Convolutional Neural Network: Detect Handwriting

What will we cover?

  • Understand what Convolutional Neural Network (CNN) is
  • The strength of CNN
  • How to use it to detect handwriting
  • Extract features from pictures
  • Learn Convolution, Pooling and Flatten
  • How to create a CNN

Step 1: What is Computer Vision?

Computational methods for analyzing and understanding digital images.

An example could be detecting handwriting.

Assuming familiarity with Deep Neural Network a naive approach would be to map one pixel to the input network, have some hidden layers, then detect.

If you are new to Artificial Neural Network or Deep Neural Network.

A Deep Neural Network could be given for images.

As follows.

But actually, we are not (the network) is not interested into any specifics of the pixels in the image. Also, what if the images are moved 1 pixel to the left, then this would influence the network. Hence, this approach seems not to be very good.

Step 2: What is Image Convolution?

Image Convolution is applying a filter that adds each pixel value of an image to its neighbors, weighted according to a kernel matrix.

A few techniques are given here.

Pooling

  • Reducing the size of an input by sampling from regoins in the input
  • Bascially reducing the size of the image

Max-Pooling

  • Pooling by choosing the maximum value in each region

Step 3: What is Convolutional Neural Network (CNN)?

Convolutional Neural Network (CNN) is a Neural Networks that use convolution for analyzing images.

Idea of CNN is as follows.

  • We have an input image
  • Apply Convolution – possible several to get several features of the image (feature maps)
  • Apply pooling (this reduces the input)
  • Then flatten it out to traditional network

Step 4: Handwriting detection with CNN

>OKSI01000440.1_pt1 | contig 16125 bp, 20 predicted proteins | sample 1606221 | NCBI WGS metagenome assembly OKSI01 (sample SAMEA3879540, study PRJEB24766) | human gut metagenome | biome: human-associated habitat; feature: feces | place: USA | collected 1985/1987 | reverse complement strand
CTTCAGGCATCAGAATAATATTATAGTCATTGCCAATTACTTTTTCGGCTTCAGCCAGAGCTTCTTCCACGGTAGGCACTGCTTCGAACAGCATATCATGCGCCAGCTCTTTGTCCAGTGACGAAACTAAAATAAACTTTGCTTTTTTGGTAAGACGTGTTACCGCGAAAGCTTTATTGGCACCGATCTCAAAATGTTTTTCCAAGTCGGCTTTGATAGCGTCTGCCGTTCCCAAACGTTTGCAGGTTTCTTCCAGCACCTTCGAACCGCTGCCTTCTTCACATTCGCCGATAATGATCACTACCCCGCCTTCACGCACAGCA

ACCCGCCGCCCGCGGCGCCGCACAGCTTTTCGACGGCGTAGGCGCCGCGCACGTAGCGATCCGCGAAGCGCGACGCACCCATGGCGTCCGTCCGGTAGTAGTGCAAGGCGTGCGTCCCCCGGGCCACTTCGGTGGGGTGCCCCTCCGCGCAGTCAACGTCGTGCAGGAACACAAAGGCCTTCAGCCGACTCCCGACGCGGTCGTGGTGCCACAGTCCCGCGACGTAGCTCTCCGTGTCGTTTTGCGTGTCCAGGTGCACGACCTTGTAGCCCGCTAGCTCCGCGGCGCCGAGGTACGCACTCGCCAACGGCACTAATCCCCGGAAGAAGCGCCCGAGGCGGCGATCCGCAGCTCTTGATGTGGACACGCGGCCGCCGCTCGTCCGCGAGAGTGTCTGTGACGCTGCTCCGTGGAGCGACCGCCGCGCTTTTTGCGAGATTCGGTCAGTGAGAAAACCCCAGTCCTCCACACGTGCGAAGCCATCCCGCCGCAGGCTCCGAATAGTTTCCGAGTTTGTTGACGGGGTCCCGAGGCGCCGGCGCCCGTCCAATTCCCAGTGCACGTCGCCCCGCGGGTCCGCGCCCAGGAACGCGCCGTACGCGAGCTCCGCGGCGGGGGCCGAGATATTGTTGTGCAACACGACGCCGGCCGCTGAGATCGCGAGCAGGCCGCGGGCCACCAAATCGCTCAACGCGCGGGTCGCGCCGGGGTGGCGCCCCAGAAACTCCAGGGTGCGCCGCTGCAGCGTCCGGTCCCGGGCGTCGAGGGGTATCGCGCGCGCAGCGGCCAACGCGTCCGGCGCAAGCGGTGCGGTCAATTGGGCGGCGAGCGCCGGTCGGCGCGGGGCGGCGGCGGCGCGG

We will use the MNIST data base, which is a classical large datasets of handwritten digits.

Here is the code given below with some comments.

import tensorflow as tf
from tensorflow.keras.utils import to_categorical
from tensorflow.keras.models import Sequential
from tensorflow.keras.layers import Conv2D, MaxPooling2D, Flatten, Dense, Dropout
# https://en.wikipedia.org/wiki/MNIST_database
mnist = tf.keras.datasets.mnist
# Read the data
(x_train, y_train), (x_test, y_test) = mnist.load_data()
# Scale it to values 0 - 1
x_train = x_train / 255.0
x_test = x_test / 255.0
y_train = to_categorical(y_train)
y_test = to_categorical(y_test)
x_train = x_train.reshape(x_train.shape[0], x_train.shape[1], x_train.shape[2], 1)
x_test = x_test.reshape(x_test.shape[0], x_test.shape[1], x_test.shape[2], 1)
# Creating a model
model = Sequential()
model.add(Conv2D(32, (3, 3), activation='relu', input_shape=(28, 28, 1)))
model.add(MaxPooling2D(pool_size=(2, 2)))
model.add(Flatten())
model.add(Dense(128, activation='relu'))
model.add(Dropout(.5))
model.add(Dense(10, activation='softmax'))
model.compile(optimizer='adam', loss='categorical_crossentropy', metrics=['accuracy'])
model.fit(x_train, y_train, epochs=10)
model.evaluate(x_test, y_test)

Which gives an accuracy on 98%.

Want to learn more?

Want to compare your result with a model using PyTorch?

This is part of a FREE 10h Machine Learning course with Python.

  • 15 video lessons – which explain Machine Learning concepts, demonstrate models on real data, introduce projects and show a solution (YouTube playlist).
  • 30 JuPyter Notebooks – with the full code and explanation from the lectures and projects (GitHub).
  • 15 projects – with step guides to help you structure your solutions and solution explained in the end of video lessons (GitHub).

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